Governmental Affairs - News & Articles
Federal Legislation to Prohibit Use of Credit Checks for Employment Purposes (SA 3795)
Pending legislation could soon prohibit most employers from using information regarding creditworthiness, credit standing or credit capacity in an applicant’s consumer credit report, even when authorized by the applicant, in making any employment decision. When conducting background checks on applicants, employers often use credit history to assess whether the individual may pose a risk to the organization or its customers, especially if the job involves access to cash or other financial duties. However, the impetus for this legislation is due to the concerns raised by the many individuals who lost jobs during the recession and then had difficulty securing new employment due to adverse credit report information which resulted from the long periods of unemployment which, in turn, created even greater financial distress and made finding new employment even more problematic. The requirements in Senate Amendment 3795 would amend Senate Bill 3217, the “Restoring American Financial Stability Act of 2010,” a bill designed to improve accountability and transparency in the financial system and to protect consumers from abusive financial services practices.
Exceptions to the Ban
There are a few exceptions to the ban on credit history which would affect those individuals who apply for, or currently hold: 1) employment that requires national security or FDIC clearance; 2) employment with a state or local government agency; and 3) employment in a management position with access to customer funds at a financial institution.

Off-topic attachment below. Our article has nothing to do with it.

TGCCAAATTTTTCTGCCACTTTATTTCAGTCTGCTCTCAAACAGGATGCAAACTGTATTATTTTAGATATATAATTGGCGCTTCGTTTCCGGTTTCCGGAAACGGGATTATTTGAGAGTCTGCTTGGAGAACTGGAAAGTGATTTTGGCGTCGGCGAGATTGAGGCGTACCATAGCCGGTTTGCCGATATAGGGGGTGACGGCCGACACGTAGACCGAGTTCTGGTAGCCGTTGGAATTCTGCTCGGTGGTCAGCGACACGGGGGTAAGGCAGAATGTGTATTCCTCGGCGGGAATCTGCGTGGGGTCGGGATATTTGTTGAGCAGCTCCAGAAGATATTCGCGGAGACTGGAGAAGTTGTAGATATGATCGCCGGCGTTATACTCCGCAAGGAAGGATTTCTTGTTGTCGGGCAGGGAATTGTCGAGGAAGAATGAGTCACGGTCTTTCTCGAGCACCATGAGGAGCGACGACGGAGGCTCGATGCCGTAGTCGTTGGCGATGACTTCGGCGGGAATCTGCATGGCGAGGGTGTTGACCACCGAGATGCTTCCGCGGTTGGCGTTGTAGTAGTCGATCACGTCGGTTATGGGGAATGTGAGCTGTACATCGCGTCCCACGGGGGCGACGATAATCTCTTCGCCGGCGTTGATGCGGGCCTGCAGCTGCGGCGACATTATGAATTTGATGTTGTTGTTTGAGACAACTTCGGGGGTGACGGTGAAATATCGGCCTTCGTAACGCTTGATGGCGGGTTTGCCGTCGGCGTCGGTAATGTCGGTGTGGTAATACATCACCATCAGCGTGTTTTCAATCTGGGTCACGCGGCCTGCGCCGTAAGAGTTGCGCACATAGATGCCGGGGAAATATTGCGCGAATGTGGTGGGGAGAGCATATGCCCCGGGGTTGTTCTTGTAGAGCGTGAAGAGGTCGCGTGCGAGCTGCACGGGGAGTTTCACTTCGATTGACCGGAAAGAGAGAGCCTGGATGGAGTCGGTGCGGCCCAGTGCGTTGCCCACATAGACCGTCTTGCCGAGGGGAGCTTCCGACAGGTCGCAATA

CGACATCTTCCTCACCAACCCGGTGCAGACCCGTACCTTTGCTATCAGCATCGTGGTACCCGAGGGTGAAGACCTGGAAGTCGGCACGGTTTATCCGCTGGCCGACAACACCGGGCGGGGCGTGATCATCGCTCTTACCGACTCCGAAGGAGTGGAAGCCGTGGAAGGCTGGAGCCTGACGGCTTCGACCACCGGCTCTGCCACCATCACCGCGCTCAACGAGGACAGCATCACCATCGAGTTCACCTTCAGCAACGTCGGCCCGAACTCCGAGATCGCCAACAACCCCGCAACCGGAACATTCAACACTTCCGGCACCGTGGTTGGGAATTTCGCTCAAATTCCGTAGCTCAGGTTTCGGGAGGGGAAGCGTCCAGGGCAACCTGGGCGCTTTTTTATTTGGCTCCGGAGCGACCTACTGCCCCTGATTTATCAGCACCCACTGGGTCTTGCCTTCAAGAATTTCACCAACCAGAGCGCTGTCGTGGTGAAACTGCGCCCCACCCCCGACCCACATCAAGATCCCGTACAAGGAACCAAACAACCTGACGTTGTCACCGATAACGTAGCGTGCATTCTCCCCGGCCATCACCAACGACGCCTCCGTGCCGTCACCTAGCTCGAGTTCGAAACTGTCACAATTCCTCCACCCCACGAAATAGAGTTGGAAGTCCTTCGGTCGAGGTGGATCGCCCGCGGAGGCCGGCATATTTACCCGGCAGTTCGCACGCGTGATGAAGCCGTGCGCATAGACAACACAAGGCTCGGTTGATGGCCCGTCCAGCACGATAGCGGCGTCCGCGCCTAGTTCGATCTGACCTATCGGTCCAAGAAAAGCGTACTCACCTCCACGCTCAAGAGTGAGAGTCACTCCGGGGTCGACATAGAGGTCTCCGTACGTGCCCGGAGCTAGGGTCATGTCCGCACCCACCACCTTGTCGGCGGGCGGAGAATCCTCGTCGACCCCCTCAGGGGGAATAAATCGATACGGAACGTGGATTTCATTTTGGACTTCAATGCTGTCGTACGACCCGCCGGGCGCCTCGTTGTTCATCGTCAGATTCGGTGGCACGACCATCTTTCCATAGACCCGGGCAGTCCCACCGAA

A number of states, including Wisconsin, have introduced similar legislation, which has passed in only three states: Washington, Hawaii and Oregon; Wisconsin’s Assembly Bill 367 and Senate Bill 275 both failed to pass the Wisconsin Legislature earlier this year.
Currently, under the Fair Credit Reporting Act (FCRA) individuals have some protections when employers use credit reports during background checks as part of their hiring process, which include the following: employers must provide a written notice to the individual stating the source of the information and how it will be used; employers must provide a copy of the credit report to the applicant upon request and before taking an adverse action; if an adverse employment action is taken against a prospective employee due to the information contained in a consumer credit report, the user must provide the name and contact information for the reporting agency to the consumer and explain the reasons for the action; credit scores are not provided to employers for employment decisions.
Senate Bill 3217 has been placed on the Senate Legislative Calendar under General Orders Calendar No. 349 and is anticipated to move forward this month.
If you have any questions about the issues in this article, or any other employment law matter, please call or e-mail me. Thanks.
Thomas P. Krukowski